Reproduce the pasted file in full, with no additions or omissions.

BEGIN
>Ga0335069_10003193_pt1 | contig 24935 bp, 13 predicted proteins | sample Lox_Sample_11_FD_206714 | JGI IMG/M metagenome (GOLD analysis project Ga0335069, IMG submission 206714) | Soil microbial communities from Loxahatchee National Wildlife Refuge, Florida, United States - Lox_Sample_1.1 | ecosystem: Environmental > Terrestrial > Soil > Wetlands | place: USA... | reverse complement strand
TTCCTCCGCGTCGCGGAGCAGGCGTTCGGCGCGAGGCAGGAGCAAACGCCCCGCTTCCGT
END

>Ga0335069_10003193_pt1 | contig 24935 bp, 13 predicted proteins | sample Lox_Sample_11_FD_206714 | JGI IMG/M metagenome (GOLD analysis project Ga0335069, IMG submission 206714) | Soil microbial communities from Loxahatchee National Wildlife Refuge, Florida, United States - Lox_Sample_1.1 | ecosystem: Environmental > Terrestrial > Soil > Wetlands | place: USA... | reverse complement strand
TTCCTCCGCGTCGCGGAGCAGGCGTTCGGCGCGAGGCAGGAGCAAACGCCCCGCTTCCGT